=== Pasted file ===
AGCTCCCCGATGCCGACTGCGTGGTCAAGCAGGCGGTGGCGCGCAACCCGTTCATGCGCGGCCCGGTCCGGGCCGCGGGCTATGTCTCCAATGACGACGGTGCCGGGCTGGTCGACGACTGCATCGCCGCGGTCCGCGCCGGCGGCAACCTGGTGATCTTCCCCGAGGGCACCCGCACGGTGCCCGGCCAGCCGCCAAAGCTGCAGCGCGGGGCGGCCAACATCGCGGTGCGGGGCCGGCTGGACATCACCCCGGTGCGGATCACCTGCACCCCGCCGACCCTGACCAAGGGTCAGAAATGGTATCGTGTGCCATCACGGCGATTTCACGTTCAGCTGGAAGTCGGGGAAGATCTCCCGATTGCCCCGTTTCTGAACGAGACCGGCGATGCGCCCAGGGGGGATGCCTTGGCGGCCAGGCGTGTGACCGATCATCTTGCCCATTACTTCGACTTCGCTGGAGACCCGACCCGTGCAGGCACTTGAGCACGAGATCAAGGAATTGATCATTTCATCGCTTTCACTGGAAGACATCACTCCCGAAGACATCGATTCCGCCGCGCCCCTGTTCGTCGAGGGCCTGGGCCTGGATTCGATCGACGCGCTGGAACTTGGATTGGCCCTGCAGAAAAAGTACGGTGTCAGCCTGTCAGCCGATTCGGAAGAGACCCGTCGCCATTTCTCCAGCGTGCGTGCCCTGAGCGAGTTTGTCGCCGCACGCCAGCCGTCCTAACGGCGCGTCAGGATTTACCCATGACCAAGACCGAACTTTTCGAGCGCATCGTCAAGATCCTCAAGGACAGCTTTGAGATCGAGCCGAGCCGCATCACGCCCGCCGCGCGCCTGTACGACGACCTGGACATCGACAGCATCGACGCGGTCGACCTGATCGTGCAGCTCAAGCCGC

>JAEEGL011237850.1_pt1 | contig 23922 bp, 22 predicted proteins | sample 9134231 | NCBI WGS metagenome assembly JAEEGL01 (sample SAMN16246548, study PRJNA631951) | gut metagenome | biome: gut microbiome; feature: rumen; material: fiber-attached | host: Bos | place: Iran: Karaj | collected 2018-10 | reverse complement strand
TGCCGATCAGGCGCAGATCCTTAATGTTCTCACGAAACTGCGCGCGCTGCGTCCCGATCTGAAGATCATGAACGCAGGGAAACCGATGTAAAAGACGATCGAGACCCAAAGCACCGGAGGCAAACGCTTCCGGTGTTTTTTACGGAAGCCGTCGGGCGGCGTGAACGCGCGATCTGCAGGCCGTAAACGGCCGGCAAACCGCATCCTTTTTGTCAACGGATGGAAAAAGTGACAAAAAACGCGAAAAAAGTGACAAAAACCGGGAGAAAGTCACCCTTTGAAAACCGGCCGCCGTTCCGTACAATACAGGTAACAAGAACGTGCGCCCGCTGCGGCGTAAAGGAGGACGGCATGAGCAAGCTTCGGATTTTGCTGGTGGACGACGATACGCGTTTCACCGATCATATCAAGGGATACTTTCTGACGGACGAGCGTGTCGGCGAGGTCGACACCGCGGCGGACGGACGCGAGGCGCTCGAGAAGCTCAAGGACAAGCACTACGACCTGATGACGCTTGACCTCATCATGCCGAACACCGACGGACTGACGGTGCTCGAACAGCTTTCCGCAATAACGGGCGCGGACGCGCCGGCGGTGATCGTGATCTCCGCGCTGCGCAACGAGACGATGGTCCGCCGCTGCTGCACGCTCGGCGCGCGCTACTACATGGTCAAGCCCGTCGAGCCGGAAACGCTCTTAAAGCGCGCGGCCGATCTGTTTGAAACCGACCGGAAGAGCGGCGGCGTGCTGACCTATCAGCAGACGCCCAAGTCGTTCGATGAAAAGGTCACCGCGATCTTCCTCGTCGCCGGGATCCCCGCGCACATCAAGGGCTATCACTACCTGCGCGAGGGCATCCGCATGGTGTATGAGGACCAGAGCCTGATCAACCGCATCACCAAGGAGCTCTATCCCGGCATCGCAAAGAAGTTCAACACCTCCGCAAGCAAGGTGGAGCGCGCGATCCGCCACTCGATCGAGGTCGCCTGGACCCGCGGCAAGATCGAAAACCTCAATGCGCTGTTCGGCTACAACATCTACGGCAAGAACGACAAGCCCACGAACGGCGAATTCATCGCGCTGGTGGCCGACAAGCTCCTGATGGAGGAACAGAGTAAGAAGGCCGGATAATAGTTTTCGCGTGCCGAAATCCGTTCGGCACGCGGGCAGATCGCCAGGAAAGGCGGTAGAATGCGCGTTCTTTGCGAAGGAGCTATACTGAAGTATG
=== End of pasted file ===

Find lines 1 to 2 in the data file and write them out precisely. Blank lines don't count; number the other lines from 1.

AGCTCCCCGATGCCGACTGCGTGGTCAAGCAGGCGGTGGCGCGCAACCCGTTCATGCGCGGCCCGGTCCGGGCCGCGGGCTATGTCTCCAATGACGACGGTGCCGGGCTGGTCGACGACTGCATCGCCGCGGTCCGCGCCGGCGGCAACCTGGTGATCTTCCCCGAGGGCACCCGCACGGTGCCCGGCCAGCCGCCAAAGCTGCAGCGCGGGGCGGCCAACATCGCGGTGCGGGGCCGGCTGGACATCACCCCGGTGCGGATCACCTGCACCCCGCCGACCCTGACCAAGGGTCAGAAATGGTATCGTGTGCCATCACGGCGATTTCACGTTCAGCTGGAAGTCGGGGAAGATCTCCCGATTGCCCCGTTTCTGAACGAGACCGGCGATGCGCCCAGGGGGGATGCCTTGGCGGCCAGGCGTGTGACCGATCATCTTGCCCATTACTTCGACTTCGCTGGAGACCCGACCCGTGCAGGCACTTGAGCACGAGATCAAGGAATTGATCATTTCATCGCTTTCACTGGAAGACATCACTCCCGAAGACATCGATTCCGCCGCGCCCCTGTTCGTCGAGGGCCTGGGCCTGGATTCGATCGACGCGCTGGAACTTGGATTGGCCCTGCAGAAAAAGTACGGTGTCAGCCTGTCAGCCGATTCGGAAGAGACCCGTCGCCATTTCTCCAGCGTGCGTGCCCTGAGCGAGTTTGTCGCCGCACGCCAGCCGTCCTAACGGCGCGTCAGGATTTACCCATGACCAAGACCGAACTTTTCGAGCGCATCGTCAAGATCCTCAAGGACAGCTTTGAGATCGAGCCGAGCCGCATCACGCCCGCCGCGCGCCTGTACGACGACCTGGACATCGACAGCATCGACGCGGTCGACCTGATCGTGCAGCTCAAGCCGC

>JAEEGL011237850.1_pt1 | contig 23922 bp, 22 predicted proteins | sample 9134231 | NCBI WGS metagenome assembly JAEEGL01 (sample SAMN16246548, study PRJNA631951) | gut metagenome | biome: gut microbiome; feature: rumen; material: fiber-attached | host: Bos | place: Iran: Karaj | collected 2018-10 | reverse complement strand